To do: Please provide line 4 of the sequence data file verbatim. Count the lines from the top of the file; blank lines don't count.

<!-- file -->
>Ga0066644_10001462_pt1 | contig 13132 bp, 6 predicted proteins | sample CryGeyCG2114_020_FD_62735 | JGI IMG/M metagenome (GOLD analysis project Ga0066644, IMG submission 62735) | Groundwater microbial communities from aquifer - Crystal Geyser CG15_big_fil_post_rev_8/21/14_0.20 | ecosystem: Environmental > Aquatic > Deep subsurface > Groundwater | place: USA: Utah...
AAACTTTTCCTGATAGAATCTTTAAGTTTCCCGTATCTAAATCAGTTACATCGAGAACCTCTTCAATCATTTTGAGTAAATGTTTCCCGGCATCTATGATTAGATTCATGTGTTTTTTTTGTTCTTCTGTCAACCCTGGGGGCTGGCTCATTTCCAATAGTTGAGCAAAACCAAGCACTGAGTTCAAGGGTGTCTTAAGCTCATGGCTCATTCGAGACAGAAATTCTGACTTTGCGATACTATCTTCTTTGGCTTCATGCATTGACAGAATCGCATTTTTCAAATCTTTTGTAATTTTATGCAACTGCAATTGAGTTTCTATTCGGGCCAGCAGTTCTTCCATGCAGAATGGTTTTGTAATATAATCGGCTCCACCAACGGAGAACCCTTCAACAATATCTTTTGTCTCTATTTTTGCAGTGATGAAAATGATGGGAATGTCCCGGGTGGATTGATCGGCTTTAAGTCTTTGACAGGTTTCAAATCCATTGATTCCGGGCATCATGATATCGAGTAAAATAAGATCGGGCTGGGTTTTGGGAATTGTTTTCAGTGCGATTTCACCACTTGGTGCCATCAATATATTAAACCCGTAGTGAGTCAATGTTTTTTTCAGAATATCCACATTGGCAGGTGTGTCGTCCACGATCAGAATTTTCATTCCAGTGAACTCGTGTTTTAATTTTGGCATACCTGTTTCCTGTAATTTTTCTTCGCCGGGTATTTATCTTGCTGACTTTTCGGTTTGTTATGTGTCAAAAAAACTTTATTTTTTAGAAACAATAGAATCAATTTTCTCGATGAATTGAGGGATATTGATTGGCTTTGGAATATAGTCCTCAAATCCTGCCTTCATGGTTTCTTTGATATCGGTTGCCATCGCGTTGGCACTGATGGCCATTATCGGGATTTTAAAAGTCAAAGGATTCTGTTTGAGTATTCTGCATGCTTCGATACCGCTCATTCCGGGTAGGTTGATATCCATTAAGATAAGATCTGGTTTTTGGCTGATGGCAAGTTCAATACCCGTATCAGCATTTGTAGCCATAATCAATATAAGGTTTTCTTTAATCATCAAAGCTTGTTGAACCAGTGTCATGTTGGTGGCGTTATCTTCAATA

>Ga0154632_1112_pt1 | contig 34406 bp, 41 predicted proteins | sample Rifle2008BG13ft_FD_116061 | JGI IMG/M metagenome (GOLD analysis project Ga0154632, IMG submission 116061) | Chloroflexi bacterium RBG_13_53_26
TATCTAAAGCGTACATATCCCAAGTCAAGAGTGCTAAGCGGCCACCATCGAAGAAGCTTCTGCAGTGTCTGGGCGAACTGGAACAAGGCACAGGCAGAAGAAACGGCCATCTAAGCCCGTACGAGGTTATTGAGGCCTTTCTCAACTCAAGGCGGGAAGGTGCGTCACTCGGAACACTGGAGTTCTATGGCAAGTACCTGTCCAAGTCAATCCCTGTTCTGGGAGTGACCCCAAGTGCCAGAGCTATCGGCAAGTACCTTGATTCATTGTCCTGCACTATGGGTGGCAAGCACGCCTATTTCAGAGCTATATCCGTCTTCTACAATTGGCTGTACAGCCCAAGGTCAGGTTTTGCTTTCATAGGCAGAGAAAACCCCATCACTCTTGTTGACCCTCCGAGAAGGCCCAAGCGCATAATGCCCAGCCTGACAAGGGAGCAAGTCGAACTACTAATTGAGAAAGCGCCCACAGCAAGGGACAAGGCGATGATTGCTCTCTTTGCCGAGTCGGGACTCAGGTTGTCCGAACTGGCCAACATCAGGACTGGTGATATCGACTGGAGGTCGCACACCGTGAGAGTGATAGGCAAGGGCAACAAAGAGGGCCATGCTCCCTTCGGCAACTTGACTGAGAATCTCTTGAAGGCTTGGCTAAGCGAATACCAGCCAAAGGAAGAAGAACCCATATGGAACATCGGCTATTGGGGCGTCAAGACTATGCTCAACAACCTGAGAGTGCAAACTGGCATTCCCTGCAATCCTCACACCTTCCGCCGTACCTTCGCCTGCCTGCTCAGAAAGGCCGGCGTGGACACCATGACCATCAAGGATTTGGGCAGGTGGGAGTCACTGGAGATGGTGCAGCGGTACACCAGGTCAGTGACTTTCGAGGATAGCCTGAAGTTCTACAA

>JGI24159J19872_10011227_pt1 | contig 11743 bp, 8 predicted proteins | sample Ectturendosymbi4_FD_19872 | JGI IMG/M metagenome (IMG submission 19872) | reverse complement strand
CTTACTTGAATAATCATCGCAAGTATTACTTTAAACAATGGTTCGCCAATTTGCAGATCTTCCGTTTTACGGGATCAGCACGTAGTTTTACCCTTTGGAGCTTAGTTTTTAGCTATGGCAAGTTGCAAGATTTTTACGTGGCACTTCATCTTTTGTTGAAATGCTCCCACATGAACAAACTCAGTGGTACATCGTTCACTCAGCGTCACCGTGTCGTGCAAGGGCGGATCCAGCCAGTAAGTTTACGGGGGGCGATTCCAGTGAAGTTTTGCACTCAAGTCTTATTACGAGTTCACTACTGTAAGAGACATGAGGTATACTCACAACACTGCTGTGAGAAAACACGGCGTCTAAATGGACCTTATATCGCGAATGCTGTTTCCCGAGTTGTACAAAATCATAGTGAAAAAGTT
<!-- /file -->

TATCTAAAGCGTACATATCCCAAGTCAAGAGTGCTAAGCGGCCACCATCGAAGAAGCTTCTGCAGTGTCTGGGCGAACTGGAACAAGGCACAGGCAGAAGAAACGGCCATCTAAGCCCGTACGAGGTTATTGAGGCCTTTCTCAACTCAAGGCGGGAAGGTGCGTCACTCGGAACACTGGAGTTCTATGGCAAGTACCTGTCCAAGTCAATCCCTGTTCTGGGAGTGACCCCAAGTGCCAGAGCTATCGGCAAGTACCTTGATTCATTGTCCTGCACTATGGGTGGCAAGCACGCCTATTTCAGAGCTATATCCGTCTTCTACAATTGGCTGTACAGCCCAAGGTCAGGTTTTGCTTTCATAGGCAGAGAAAACCCCATCACTCTTGTTGACCCTCCGAGAAGGCCCAAGCGCATAATGCCCAGCCTGACAAGGGAGCAAGTCGAACTACTAATTGAGAAAGCGCCCACAGCAAGGGACAAGGCGATGATTGCTCTCTTTGCCGAGTCGGGACTCAGGTTGTCCGAACTGGCCAACATCAGGACTGGTGATATCGACTGGAGGTCGCACACCGTGAGAGTGATAGGCAAGGGCAACAAAGAGGGCCATGCTCCCTTCGGCAACTTGACTGAGAATCTCTTGAAGGCTTGGCTAAGCGAATACCAGCCAAAGGAAGAAGAACCCATATGGAACATCGGCTATTGGGGCGTCAAGACTATGCTCAACAACCTGAGAGTGCAAACTGGCATTCCCTGCAATCCTCACACCTTCCGCCGTACCTTCGCCTGCCTGCTCAGAAAGGCCGGCGTGGACACCATGACCATCAAGGATTTGGGCAGGTGGGAGTCACTGGAGATGGTGCAGCGGTACACCAGGTCAGTGACTTTCGAGGATAGCCTGAAGTTCTACAA